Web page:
Third, critical realists’ arrange reality in levels (Sayer, 2000). They want to look beyond what is perceived and distinguish the underlying causes that produce the outcomes observed. Bhaskar (1975/2008) refers to these different levels of reality as the real, the actual and the empirical. The real is what objectively exists. This can be material (e.g., molecules, plants and animals) or social (e.g., organisations and ideologies) and we may not necessarily understand its essence fully. Bhaskar also calls these objects mechanisms. A mechanism “is that which can cause something in the world to happen” (Danermark et al., 1997, p. 55). The next level of reality, the actual, refers to the outcomes, the states of affairs or events that arise when the causal powers of real objects are activated. These outcomes, states Bhaskar (1975/2008), can also be mechanisms. Finally, the empirical level is our experience of these real and actual levels of reality. Again, such occurrences can have causal power and outcomes that inform further experiences (i.e., they can also be real or actual). For Bhaskar, not all levels of reality may be experienced. Just because we cannot observe something does not mean that it is not real. Moreover, mechanisms, and their causal powers, are also often unobservable but are nonetheless real. Reality cannot be contingent on observation alone; Bhaskar’s three levels of reality cannot collapse into a singular level. Any research that does this results in a shallow consideration of the natural and social world.
McGrath (2002) contends that these differing levels of reality (the real, actual and empirical) interact with each other. How do they do this? First, ontologically each level could not exist without the others. Second, causal mechanisms functioning at a certain level of reality explains those functioning at other levels. From a research perspective this means, “Each account of a generative mechanism contains ‘gaps’ or ‘black boxes’ which may subsequently be explained by positing the existing of additional mechanisms at a ‘deeper’ or a more fundamental level” (Pratschke, 2003, p. 16). This means we can hypothesise the existence of lower-level unobservable mechanisms by examining their evident outcomes at higher levels. In this way, phenomena like human behaviours (e.g., spirituality) or organisational culture (e.g., SWP) are emergent from these lower levels without being reduced to them. Fleetwood (2005), discussing these multiple levels of reality, conveys this notion clearly:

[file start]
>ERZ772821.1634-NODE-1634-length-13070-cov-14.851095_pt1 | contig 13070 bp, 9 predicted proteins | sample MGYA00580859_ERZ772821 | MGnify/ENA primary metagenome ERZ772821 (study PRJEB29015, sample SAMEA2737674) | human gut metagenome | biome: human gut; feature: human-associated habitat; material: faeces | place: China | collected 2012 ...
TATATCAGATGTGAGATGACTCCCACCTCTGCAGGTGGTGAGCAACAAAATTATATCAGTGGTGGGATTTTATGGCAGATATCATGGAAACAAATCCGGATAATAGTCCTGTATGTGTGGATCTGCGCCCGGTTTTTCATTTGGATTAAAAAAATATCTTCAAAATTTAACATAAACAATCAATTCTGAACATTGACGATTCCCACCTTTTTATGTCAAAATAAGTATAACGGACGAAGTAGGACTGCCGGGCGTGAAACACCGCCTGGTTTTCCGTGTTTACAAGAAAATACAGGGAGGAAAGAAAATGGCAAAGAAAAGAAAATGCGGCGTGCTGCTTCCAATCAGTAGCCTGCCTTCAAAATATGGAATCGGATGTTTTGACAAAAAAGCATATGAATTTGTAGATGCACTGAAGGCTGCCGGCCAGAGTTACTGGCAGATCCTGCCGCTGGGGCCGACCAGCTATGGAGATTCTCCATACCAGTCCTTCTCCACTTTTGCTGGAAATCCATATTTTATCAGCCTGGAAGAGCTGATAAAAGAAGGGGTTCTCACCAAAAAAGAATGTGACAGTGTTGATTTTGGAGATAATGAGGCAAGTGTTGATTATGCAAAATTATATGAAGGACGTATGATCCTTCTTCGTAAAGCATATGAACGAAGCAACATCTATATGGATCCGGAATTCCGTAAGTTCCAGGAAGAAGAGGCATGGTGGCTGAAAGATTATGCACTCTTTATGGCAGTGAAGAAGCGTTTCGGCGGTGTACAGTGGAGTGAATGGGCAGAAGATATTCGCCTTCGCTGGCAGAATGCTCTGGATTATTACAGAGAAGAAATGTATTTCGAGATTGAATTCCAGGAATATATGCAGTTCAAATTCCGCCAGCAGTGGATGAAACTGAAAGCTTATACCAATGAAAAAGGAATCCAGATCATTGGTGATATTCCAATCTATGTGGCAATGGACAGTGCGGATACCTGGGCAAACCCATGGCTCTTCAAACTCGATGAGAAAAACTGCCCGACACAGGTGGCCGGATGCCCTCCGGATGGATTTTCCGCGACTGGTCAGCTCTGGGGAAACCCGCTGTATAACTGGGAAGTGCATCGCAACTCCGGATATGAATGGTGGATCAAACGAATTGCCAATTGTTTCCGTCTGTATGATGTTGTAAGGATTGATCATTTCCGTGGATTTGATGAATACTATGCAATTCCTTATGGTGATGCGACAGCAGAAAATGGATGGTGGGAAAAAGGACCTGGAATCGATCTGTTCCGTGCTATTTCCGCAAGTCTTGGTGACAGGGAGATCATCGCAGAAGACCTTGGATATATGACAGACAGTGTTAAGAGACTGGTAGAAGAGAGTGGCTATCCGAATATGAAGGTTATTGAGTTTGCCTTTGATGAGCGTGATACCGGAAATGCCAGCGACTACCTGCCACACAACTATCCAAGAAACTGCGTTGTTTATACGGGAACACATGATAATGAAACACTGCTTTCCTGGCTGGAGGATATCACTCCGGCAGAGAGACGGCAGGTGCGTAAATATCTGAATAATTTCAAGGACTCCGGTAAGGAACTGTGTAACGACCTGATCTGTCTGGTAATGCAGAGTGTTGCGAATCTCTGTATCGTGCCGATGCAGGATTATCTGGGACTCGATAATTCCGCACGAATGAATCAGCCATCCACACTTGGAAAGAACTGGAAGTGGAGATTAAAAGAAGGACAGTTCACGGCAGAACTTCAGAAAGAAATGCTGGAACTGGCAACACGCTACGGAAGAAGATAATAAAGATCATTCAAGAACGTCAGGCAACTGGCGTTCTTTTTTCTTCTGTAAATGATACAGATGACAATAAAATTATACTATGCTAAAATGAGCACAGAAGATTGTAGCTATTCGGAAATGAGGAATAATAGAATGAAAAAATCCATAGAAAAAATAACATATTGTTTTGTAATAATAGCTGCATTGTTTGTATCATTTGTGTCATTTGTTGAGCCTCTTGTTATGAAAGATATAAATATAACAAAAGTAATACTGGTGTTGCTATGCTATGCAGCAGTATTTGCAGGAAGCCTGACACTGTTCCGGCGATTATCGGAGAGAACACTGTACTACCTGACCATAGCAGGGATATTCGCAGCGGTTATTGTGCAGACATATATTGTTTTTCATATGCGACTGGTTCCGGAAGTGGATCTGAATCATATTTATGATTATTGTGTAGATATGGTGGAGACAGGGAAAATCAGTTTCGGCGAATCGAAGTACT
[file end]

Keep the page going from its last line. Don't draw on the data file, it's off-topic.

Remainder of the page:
An entity is said to be real if it has causal efficiency; has an effect on behaviour; makes a difference. Confusion often stems from (mis)treating real entities synonymously with material entities; and/or from (mis)treating non-material entities synonymously with non real entities. God may or may not be real, but the idea of God is as real as Mount Everest, because the idea of God makes a difference to people’s actions (p. 199).
Furthermore, each emergent level of reality is self-existent, that is, has its own ontology. This is an important bulwark against reductionism. McGrath (2002) illustrates this point. A stone “can be picked up and thrown because it is solid; it is not solid because it can be picked up and thrown” (p. 223). The ontology of the stone determines how we know and use it. Two practical consequences arise from this. First, any research methods utilised must match the ontology (or reality) of the thing investigated. Second, such stratification means that any adequate analysis must encompass a number of levels.